The Tasmanian Flag is, like the Australian flag, a modified or defaced British blue ensign. In proportion one to two with the Union Jack in the upper left quarter, it has a red lion passant fimbriated and facing the staff on a white disc centred on the quarter line from the right edge and the centre horizontal line on the right or in the fly.
The first flag flown in Tasmania was the Dutch flag of Abel Tasman in 1642. The Union Jack was raised at Risdon Cove in 1803. The anti-transportation flag of 1851, held in the Queen Victoria Museum and Art Gallery, was based on a design by John West, and has the Union Jack, the Southern Cross on the blue ground and a white border.
Tasmania gained responsible government in 1856. In 1869 the Tasmanian flag first appeared as the Tasmanian governor's flag, in compliance with an order from Queen Victoria. On 9 November 1875, the Prince of Wales' birthday holiday, a new Tasmanian flag with Union Jack, white cross and stars was hoisted. News came within weeks that this design did not comply with British Admiralty rules. Governor Weld proclaimed the 1869 governor's flag as Tasmania's flag in September 1876. However, it was not officially recognised by the state until 1975 when proclaimed by Governor Burbury and endorsed by Premier Neilson.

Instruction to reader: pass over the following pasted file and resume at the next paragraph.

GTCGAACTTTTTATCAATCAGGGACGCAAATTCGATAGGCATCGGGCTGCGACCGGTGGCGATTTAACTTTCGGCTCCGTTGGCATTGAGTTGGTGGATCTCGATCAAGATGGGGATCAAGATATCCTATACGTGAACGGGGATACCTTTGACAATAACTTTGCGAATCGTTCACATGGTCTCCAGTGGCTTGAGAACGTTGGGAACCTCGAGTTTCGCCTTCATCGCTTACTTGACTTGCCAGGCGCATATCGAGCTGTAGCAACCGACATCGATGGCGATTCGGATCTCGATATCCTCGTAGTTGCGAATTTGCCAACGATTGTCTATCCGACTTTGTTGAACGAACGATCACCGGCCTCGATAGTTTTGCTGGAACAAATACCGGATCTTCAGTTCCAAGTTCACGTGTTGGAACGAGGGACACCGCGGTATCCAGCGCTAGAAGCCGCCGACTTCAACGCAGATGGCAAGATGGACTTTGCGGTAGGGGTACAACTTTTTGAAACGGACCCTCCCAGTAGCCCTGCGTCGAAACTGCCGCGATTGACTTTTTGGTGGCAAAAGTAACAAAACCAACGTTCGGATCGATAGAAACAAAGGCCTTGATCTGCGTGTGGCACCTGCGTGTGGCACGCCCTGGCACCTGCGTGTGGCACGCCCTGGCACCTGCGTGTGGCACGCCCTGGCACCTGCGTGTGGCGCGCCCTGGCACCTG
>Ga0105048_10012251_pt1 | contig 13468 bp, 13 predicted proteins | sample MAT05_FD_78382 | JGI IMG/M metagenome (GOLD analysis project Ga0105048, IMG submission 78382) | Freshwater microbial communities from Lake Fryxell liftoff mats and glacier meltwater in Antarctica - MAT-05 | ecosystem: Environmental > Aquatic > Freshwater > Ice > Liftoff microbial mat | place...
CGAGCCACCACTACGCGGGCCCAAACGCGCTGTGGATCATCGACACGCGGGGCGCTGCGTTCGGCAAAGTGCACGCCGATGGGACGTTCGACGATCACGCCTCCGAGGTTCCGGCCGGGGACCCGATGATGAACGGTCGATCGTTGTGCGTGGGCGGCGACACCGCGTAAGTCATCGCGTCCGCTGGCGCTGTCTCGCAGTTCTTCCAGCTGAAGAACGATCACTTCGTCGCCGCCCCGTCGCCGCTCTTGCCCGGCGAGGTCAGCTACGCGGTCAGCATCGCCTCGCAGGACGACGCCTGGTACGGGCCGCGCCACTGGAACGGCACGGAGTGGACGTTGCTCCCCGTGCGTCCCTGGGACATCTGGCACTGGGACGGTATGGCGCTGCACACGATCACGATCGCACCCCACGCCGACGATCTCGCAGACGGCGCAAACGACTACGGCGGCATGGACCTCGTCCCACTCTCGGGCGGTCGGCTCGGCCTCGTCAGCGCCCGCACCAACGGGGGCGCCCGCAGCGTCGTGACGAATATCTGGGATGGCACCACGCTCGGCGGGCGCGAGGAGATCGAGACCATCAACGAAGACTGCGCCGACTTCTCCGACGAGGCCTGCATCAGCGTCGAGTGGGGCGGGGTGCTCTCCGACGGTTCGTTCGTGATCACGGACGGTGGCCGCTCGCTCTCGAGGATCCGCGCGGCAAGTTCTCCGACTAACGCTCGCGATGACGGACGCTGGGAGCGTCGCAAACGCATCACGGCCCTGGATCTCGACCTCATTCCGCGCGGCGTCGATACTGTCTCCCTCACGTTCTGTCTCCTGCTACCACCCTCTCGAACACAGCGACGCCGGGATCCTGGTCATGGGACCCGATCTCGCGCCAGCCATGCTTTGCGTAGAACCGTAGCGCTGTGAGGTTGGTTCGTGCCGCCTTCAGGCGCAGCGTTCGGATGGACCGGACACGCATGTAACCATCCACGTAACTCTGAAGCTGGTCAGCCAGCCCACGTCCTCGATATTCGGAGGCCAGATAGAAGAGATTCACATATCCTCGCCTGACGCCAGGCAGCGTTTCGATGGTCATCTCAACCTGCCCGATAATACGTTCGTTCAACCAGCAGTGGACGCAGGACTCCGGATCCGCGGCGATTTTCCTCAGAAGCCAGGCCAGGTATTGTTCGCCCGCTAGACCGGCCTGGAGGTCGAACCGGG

In 1987 Bob Brown suggested the lion be replaced by a thylacine, leading to a motion being passed in 1997 that the flag not be changed except by referendum or plebiscite. The state governor uses the Tasmanian Flag with a Royal Crown above the lion.